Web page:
LISTENING TO CHILDREN

TABLE OF CONTENTS:
I. @Home Experience

II. "Be Heard" Book List
II. Caregiver Resources
III. Opal School Blog Post


What do you value most about your community? What do you wish you could change? As citizens of a democracy, adults grapple with these seemingly simple, yet highly complex questions.

What if children were asked these same questions from an early age? What if we listened to their answers?

In 1992, a UNICEF article described children as "the most photographed and least listened to members of society.” Nelson Mandela once said, "The true character of a society is revealed in how it treats its children."

We believe a community that listens to its children is a community that values and respects the participation of all its citizens—from childhood to adulthood.

If children practice contributing to their communities at an early age, supported by loving caregivers who offer inspiring tools to engage and participate, imagine how much more prepared they could feel entering the world as compassionate and independent young adults!


Listening to Children Means:
• Searching for patterns & connections between their ideas & your ideas.
• Using all of your senses & emotions—not just your ears.
• Asking questions to inspire imagination or learn about concerns.
• Valuing their point of view, experience & feelings.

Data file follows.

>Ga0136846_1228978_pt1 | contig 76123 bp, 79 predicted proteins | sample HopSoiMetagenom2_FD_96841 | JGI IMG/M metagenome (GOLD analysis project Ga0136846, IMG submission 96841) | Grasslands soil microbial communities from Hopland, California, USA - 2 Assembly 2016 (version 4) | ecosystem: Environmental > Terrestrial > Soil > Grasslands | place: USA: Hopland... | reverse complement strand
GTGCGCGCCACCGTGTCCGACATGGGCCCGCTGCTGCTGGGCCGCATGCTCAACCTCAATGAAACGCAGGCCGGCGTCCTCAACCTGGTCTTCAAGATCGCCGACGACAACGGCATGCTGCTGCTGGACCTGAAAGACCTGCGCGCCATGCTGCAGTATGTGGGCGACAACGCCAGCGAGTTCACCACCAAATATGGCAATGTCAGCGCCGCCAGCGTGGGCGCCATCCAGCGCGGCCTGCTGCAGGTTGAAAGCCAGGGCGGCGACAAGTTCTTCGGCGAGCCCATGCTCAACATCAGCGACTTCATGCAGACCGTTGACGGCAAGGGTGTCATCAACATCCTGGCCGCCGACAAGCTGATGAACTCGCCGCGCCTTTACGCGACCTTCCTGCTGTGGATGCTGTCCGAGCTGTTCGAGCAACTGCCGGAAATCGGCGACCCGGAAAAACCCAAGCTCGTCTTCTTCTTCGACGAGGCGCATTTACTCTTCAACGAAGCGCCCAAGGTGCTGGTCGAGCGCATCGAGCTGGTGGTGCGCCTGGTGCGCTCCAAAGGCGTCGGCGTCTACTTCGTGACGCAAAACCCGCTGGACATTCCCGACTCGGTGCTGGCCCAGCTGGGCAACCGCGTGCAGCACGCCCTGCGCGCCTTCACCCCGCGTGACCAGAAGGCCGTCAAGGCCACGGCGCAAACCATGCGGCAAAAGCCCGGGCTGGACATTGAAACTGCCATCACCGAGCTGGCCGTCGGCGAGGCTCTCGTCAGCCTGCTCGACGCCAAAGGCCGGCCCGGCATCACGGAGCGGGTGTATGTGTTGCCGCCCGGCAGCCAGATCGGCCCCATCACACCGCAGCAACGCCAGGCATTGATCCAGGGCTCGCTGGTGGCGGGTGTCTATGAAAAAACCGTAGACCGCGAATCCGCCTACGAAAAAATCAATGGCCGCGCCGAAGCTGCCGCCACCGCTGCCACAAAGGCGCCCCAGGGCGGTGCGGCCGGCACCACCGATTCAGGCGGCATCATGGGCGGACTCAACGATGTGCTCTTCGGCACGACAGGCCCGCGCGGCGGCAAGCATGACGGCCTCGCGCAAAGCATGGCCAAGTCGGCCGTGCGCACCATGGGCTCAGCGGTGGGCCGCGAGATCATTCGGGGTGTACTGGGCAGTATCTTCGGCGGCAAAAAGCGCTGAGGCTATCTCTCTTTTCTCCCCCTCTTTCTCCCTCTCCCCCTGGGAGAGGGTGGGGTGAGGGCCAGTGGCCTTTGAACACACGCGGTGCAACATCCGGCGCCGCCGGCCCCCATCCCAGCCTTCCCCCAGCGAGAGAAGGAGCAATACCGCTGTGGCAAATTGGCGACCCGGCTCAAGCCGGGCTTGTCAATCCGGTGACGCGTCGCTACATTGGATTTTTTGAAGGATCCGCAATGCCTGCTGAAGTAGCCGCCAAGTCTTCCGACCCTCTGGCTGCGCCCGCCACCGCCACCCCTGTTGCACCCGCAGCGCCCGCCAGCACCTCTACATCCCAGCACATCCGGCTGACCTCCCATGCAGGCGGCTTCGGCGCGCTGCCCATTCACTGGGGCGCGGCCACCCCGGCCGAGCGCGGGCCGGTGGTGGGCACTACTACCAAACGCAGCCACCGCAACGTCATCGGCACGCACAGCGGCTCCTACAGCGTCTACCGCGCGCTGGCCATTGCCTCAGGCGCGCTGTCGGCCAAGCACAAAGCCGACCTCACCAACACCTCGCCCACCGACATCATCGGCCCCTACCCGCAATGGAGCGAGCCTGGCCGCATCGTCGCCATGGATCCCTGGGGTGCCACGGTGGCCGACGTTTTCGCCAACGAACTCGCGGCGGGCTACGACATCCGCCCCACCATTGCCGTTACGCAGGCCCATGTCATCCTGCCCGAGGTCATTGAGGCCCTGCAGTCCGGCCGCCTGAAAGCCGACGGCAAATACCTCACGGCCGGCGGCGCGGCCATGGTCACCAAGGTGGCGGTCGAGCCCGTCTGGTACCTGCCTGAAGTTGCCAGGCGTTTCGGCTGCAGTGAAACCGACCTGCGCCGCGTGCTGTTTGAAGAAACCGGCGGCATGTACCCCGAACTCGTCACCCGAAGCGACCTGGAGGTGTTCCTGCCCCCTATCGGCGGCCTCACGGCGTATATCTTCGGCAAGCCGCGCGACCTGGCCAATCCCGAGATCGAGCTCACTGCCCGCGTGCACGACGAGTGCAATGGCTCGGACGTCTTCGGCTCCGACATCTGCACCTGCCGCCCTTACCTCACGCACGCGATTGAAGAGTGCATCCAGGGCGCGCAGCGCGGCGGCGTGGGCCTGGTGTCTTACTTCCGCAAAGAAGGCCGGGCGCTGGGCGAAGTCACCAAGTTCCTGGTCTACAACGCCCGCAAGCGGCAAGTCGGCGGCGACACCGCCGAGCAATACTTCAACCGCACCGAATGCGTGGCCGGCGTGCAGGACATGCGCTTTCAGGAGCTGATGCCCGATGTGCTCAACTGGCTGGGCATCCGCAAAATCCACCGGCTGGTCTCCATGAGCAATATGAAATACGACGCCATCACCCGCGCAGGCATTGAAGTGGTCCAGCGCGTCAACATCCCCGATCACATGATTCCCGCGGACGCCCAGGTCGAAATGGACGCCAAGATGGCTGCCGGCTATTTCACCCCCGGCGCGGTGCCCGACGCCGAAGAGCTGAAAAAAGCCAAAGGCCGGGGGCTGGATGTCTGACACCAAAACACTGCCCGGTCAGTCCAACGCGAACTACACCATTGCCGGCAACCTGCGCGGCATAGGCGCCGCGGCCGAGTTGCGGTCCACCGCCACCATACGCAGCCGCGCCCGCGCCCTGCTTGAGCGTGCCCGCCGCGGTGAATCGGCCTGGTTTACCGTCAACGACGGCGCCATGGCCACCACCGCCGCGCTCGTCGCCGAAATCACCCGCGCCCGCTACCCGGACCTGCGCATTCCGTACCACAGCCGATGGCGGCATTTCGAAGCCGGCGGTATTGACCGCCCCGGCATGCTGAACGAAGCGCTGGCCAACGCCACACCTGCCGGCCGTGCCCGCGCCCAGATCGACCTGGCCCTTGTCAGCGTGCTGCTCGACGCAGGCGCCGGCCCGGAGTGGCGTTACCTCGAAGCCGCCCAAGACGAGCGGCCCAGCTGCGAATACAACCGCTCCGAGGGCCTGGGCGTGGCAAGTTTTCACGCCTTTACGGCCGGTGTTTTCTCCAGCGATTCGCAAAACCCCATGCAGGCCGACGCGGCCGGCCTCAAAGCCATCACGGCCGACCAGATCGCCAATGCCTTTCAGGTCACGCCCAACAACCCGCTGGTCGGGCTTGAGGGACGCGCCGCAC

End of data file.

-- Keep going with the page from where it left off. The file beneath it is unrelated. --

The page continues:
• A willingness to see things differently, be open to change & remain curious.

The following tools help children share their point of view, while providing adults with a chance to practice listening to them! 


@HOME EXPERIENCE
COMMUNITY CAMERA WALK 

Viewing the world through the lens of children leaves a lasting impression. Take a Community Camera Walk in your neighborhood. Give your shutterbug a digital camera or smartphone. Invite them to express their own point of view by capturing their surroundings including:

• Things they enjoy about their neighborhood & community. This could include people, places, activities and more!
• Things they don't enjoy about their neighborhood & community.


“The real voyage of discovery consists not in seeking new landscapes but in having new eyes.” —Marcel Proust

Be open to surprise! Your child may point out scenes, angles, and views you haven't paid attention to before. Remain open to the camera shots they frame and embrace unexpected perspectives.


When you return, review your photographer's snapshots! Discuss why they chose to capture each moment. Ask your child to explain their thinking with open-ended questions such as:

• What do you like about…?
• What do you dislike about…?
• What makes you feel that way?
• What changes would like you to see made?
• How can you show appreciation for your favorite people, places, pets & things?

IDEA-EXTENDER
Print out the photos and invite your child to arrange them on a poster collage. Try adding a few direct quotes from your child under the images to empower their opinions. Then, find a place to publicly display your child’s poster within your home as a focal point for further discussions about enhancing your community. As a caregiver, think about tangible ways you might publicly advocate on their behalf.